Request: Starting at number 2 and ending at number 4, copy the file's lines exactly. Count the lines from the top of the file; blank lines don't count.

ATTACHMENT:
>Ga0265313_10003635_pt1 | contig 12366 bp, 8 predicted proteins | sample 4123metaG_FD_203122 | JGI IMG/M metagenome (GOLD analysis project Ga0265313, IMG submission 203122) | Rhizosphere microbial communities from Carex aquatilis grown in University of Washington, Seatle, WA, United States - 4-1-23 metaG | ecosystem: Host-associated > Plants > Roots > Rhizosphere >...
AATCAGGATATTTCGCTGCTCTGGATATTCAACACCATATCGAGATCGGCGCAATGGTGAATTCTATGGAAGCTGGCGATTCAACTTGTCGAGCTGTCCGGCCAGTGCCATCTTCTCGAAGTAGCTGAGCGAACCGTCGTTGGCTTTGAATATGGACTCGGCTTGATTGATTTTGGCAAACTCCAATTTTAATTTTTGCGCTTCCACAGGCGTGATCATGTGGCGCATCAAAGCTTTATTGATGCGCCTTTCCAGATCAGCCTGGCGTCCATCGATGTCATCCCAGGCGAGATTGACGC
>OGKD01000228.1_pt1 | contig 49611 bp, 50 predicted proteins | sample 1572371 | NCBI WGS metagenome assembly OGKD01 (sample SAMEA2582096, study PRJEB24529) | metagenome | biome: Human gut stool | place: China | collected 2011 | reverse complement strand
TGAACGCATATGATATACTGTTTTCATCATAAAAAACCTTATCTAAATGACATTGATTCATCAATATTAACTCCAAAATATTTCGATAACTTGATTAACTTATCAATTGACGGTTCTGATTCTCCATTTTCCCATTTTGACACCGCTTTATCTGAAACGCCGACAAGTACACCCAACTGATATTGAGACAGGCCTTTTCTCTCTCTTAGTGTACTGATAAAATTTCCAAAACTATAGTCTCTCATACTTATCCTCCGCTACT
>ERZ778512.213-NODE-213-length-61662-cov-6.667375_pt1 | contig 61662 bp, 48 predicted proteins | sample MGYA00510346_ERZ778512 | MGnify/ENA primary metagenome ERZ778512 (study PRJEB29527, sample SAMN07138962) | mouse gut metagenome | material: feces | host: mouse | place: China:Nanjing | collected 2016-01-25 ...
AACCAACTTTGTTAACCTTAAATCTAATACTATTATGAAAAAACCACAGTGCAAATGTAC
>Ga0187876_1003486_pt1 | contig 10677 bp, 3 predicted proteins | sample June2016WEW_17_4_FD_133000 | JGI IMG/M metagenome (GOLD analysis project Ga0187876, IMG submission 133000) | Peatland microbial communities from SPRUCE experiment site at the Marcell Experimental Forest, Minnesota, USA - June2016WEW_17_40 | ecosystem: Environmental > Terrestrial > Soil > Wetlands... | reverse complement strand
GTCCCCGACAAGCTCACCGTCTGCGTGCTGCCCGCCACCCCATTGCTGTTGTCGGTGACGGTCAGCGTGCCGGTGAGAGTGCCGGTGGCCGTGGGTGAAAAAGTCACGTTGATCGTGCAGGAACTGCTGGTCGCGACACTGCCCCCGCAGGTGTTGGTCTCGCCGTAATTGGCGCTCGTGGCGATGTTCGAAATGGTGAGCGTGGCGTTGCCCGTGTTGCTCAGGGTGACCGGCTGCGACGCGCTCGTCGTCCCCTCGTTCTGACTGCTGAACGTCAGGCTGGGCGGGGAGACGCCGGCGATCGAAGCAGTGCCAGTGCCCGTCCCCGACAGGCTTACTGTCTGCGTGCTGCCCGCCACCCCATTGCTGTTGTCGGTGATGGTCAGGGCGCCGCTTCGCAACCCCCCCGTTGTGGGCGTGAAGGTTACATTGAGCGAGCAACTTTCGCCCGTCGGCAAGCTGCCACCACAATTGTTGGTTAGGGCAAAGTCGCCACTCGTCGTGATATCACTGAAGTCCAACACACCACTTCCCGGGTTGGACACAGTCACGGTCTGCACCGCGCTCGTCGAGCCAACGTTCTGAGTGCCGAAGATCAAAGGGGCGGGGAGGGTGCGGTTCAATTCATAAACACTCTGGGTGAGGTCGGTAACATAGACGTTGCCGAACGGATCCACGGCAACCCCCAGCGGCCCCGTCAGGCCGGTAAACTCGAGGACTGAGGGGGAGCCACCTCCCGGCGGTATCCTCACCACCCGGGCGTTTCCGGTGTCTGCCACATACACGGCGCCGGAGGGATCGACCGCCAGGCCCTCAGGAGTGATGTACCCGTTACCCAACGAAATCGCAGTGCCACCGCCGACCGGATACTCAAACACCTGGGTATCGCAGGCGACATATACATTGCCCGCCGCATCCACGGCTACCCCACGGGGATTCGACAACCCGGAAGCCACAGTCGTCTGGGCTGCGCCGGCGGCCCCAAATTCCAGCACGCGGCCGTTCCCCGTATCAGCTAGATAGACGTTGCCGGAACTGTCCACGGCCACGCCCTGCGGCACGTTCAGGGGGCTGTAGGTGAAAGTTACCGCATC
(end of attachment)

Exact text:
AATCAGGATATTTCGCTGCTCTGGATATTCAACACCATATCGAGATCGGCGCAATGGTGAATTCTATGGAAGCTGGCGATTCAACTTGTCGAGCTGTCCGGCCAGTGCCATCTTCTCGAAGTAGCTGAGCGAACCGTCGTTGGCTTTGAATATGGACTCGGCTTGATTGATTTTGGCAAACTCCAATTTTAATTTTTGCGCTTCCACAGGCGTGATCATGTGGCGCATCAAAGCTTTATTGATGCGCCTTTCCAGATCAGCCTGGCGTCCATCGATGTCATCCCAGGCGAGATTGACGC
>OGKD01000228.1_pt1 | contig 49611 bp, 50 predicted proteins | sample 1572371 | NCBI WGS metagenome assembly OGKD01 (sample SAMEA2582096, study PRJEB24529) | metagenome | biome: Human gut stool | place: China | collected 2011 | reverse complement strand
TGAACGCATATGATATACTGTTTTCATCATAAAAAACCTTATCTAAATGACATTGATTCATCAATATTAACTCCAAAATATTTCGATAACTTGATTAACTTATCAATTGACGGTTCTGATTCTCCATTTTCCCATTTTGACACCGCTTTATCTGAAACGCCGACAAGTACACCCAACTGATATTGAGACAGGCCTTTTCTCTCTCTTAGTGTACTGATAAAATTTCCAAAACTATAGTCTCTCATACTTATCCTCCGCTACT